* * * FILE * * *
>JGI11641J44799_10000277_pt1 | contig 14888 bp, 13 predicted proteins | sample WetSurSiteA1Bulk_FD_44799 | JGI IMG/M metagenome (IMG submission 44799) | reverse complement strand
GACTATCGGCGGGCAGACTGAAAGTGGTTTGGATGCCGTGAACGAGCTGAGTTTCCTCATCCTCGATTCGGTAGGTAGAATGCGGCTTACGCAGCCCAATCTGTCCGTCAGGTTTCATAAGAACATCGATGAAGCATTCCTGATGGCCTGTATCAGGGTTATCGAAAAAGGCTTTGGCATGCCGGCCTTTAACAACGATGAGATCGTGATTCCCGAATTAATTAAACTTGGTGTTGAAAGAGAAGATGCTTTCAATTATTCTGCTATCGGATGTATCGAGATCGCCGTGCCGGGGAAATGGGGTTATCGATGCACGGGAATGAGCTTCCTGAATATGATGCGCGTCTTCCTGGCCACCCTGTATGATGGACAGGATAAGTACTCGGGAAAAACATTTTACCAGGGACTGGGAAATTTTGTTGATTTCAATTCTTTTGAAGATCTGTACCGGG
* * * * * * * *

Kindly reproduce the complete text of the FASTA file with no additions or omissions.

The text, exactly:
>JGI11641J44799_10000277_pt1 | contig 14888 bp, 13 predicted proteins | sample WetSurSiteA1Bulk_FD_44799 | JGI IMG/M metagenome (IMG submission 44799) | reverse complement strand
GACTATCGGCGGGCAGACTGAAAGTGGTTTGGATGCCGTGAACGAGCTGAGTTTCCTCATCCTCGATTCGGTAGGTAGAATGCGGCTTACGCAGCCCAATCTGTCCGTCAGGTTTCATAAGAACATCGATGAAGCATTCCTGATGGCCTGTATCAGGGTTATCGAAAAAGGCTTTGGCATGCCGGCCTTTAACAACGATGAGATCGTGATTCCCGAATTAATTAAACTTGGTGTTGAAAGAGAAGATGCTTTCAATTATTCTGCTATCGGATGTATCGAGATCGCCGTGCCGGGGAAATGGGGTTATCGATGCACGGGAATGAGCTTCCTGAATATGATGCGCGTCTTCCTGGCCACCCTGTATGATGGACAGGATAAGTACTCGGGAAAAACATTTTACCAGGGACTGGGAAATTTTGTTGATTTCAATTCTTTTGAAGATCTGTACCGGG